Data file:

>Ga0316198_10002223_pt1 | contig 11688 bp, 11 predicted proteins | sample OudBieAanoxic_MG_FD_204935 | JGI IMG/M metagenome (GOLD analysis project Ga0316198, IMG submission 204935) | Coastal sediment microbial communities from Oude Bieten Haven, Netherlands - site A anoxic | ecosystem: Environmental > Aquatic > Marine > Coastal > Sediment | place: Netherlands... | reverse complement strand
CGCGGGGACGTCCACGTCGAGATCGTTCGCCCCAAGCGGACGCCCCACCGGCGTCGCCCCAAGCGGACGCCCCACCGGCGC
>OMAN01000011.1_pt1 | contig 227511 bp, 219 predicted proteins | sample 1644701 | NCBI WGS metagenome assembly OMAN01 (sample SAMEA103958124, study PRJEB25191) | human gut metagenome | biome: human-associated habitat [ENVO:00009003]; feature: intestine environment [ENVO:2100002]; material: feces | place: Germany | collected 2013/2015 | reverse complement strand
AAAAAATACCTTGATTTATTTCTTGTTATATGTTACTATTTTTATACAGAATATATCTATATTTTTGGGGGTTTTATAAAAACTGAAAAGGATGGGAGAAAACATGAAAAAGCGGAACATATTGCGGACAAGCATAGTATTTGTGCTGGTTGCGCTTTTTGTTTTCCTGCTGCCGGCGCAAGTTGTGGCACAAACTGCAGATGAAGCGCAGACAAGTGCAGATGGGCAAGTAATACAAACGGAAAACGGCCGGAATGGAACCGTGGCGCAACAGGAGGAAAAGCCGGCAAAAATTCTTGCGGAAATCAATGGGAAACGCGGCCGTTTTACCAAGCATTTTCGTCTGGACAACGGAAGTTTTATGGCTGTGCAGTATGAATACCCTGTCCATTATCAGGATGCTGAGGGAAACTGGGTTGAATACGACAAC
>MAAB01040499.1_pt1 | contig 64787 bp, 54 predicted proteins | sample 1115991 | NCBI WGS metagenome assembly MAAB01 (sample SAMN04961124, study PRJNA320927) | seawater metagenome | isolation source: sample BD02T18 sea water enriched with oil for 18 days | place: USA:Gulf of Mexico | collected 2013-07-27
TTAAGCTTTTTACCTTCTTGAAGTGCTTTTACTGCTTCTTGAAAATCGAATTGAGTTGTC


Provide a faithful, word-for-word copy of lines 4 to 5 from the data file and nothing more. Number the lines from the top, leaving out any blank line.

AAAAAATACCTTGATTTATTTCTTGTTATATGTTACTATTTTTATACAGAATATATCTATATTTTTGGGGGTTTTATAAAAACTGAAAAGGATGGGAGAAAACATGAAAAAGCGGAACATATTGCGGACAAGCATAGTATTTGTGCTGGTTGCGCTTTTTGTTTTCCTGCTGCCGGCGCAAGTTGTGGCACAAACTGCAGATGAAGCGCAGACAAGTGCAGATGGGCAAGTAATACAAACGGAAAACGGCCGGAATGGAACCGTGGCGCAACAGGAGGAAAAGCCGGCAAAAATTCTTGCGGAAATCAATGGGAAACGCGGCCGTTTTACCAAGCATTTTCGTCTGGACAACGGAAGTTTTATGGCTGTGCAGTATGAATACCCTGTCCATTATCAGGATGCTGAGGGAAACTGGGTTGAATACGACAAC
>MAAB01040499.1_pt1 | contig 64787 bp, 54 predicted proteins | sample 1115991 | NCBI WGS metagenome assembly MAAB01 (sample SAMN04961124, study PRJNA320927) | seawater metagenome | isolation source: sample BD02T18 sea water enriched with oil for 18 days | place: USA:Gulf of Mexico | collected 2013-07-27